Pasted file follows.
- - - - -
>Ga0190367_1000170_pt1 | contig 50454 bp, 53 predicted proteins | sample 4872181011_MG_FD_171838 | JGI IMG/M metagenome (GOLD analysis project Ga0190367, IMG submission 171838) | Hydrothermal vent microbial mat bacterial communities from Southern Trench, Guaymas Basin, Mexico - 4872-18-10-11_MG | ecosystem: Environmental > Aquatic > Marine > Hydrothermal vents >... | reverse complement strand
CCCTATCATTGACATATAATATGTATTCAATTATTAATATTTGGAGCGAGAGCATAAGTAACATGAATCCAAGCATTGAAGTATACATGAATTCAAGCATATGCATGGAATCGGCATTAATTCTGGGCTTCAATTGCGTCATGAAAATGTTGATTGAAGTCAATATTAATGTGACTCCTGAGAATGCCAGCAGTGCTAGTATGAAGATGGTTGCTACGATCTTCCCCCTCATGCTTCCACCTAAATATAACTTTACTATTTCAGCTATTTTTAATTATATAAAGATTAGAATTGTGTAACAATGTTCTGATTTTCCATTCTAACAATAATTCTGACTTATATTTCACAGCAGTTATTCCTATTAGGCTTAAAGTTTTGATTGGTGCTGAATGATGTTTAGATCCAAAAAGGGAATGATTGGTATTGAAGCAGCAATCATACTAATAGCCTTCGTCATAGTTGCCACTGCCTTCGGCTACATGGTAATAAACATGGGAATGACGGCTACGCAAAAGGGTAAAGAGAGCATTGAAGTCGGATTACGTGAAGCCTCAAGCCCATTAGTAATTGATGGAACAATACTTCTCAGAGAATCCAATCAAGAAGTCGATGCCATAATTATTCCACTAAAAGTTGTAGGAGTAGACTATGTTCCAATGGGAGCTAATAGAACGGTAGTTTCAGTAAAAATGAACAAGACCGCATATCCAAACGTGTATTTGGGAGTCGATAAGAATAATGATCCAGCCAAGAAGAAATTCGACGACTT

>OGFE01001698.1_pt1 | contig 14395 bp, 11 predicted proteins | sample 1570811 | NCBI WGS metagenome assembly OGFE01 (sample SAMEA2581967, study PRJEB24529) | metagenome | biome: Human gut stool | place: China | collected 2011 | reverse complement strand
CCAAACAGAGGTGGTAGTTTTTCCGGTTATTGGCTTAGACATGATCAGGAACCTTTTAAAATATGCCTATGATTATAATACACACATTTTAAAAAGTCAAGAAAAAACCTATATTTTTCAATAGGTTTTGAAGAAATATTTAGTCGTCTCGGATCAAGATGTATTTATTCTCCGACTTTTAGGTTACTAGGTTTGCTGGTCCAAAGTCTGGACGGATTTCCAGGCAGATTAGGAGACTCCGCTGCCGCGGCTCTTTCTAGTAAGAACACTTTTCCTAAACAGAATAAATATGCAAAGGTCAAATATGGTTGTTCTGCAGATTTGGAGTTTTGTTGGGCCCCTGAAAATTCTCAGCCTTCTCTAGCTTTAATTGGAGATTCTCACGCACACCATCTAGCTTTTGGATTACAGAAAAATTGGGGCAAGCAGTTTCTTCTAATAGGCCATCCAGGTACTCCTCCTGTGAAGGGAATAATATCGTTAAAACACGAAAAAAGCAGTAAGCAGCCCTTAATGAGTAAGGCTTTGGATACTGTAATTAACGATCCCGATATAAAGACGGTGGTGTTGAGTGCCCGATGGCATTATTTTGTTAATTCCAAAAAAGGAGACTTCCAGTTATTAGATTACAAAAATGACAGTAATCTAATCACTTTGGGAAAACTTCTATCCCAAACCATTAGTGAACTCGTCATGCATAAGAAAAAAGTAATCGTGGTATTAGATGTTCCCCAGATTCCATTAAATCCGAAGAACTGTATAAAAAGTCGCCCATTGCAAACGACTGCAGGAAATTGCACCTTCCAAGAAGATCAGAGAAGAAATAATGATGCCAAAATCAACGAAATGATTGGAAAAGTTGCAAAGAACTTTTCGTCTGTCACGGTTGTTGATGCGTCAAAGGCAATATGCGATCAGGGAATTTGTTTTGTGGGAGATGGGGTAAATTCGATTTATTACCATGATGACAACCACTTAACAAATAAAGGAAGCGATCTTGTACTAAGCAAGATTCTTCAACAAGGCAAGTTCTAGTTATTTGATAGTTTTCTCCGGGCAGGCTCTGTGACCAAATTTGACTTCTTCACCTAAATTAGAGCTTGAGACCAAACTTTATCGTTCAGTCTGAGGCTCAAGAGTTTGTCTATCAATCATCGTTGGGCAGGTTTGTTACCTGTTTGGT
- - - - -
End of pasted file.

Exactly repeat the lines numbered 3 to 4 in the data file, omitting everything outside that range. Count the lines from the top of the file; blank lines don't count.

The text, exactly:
>OGFE01001698.1_pt1 | contig 14395 bp, 11 predicted proteins | sample 1570811 | NCBI WGS metagenome assembly OGFE01 (sample SAMEA2581967, study PRJEB24529) | metagenome | biome: Human gut stool | place: China | collected 2011 | reverse complement strand
CCAAACAGAGGTGGTAGTTTTTCCGGTTATTGGCTTAGACATGATCAGGAACCTTTTAAAATATGCCTATGATTATAATACACACATTTTAAAAAGTCAAGAAAAAACCTATATTTTTCAATAGGTTTTGAAGAAATATTTAGTCGTCTCGGATCAAGATGTATTTATTCTCCGACTTTTAGGTTACTAGGTTTGCTGGTCCAAAGTCTGGACGGATTTCCAGGCAGATTAGGAGACTCCGCTGCCGCGGCTCTTTCTAGTAAGAACACTTTTCCTAAACAGAATAAATATGCAAAGGTCAAATATGGTTGTTCTGCAGATTTGGAGTTTTGTTGGGCCCCTGAAAATTCTCAGCCTTCTCTAGCTTTAATTGGAGATTCTCACGCACACCATCTAGCTTTTGGATTACAGAAAAATTGGGGCAAGCAGTTTCTTCTAATAGGCCATCCAGGTACTCCTCCTGTGAAGGGAATAATATCGTTAAAACACGAAAAAAGCAGTAAGCAGCCCTTAATGAGTAAGGCTTTGGATACTGTAATTAACGATCCCGATATAAAGACGGTGGTGTTGAGTGCCCGATGGCATTATTTTGTTAATTCCAAAAAAGGAGACTTCCAGTTATTAGATTACAAAAATGACAGTAATCTAATCACTTTGGGAAAACTTCTATCCCAAACCATTAGTGAACTCGTCATGCATAAGAAAAAAGTAATCGTGGTATTAGATGTTCCCCAGATTCCATTAAATCCGAAGAACTGTATAAAAAGTCGCCCATTGCAAACGACTGCAGGAAATTGCACCTTCCAAGAAGATCAGAGAAGAAATAATGATGCCAAAATCAACGAAATGATTGGAAAAGTTGCAAAGAACTTTTCGTCTGTCACGGTTGTTGATGCGTCAAAGGCAATATGCGATCAGGGAATTTGTTTTGTGGGAGATGGGGTAAATTCGATTTATTACCATGATGACAACCACTTAACAAATAAAGGAAGCGATCTTGTACTAAGCAAGATTCTTCAACAAGGCAAGTTCTAGTTATTTGATAGTTTTCTCCGGGCAGGCTCTGTGACCAAATTTGACTTCTTCACCTAAATTAGAGCTTGAGACCAAACTTTATCGTTCAGTCTGAGGCTCAAGAGTTTGTCTATCAATCATCGTTGGGCAGGTTTGTTACCTGTTTGGT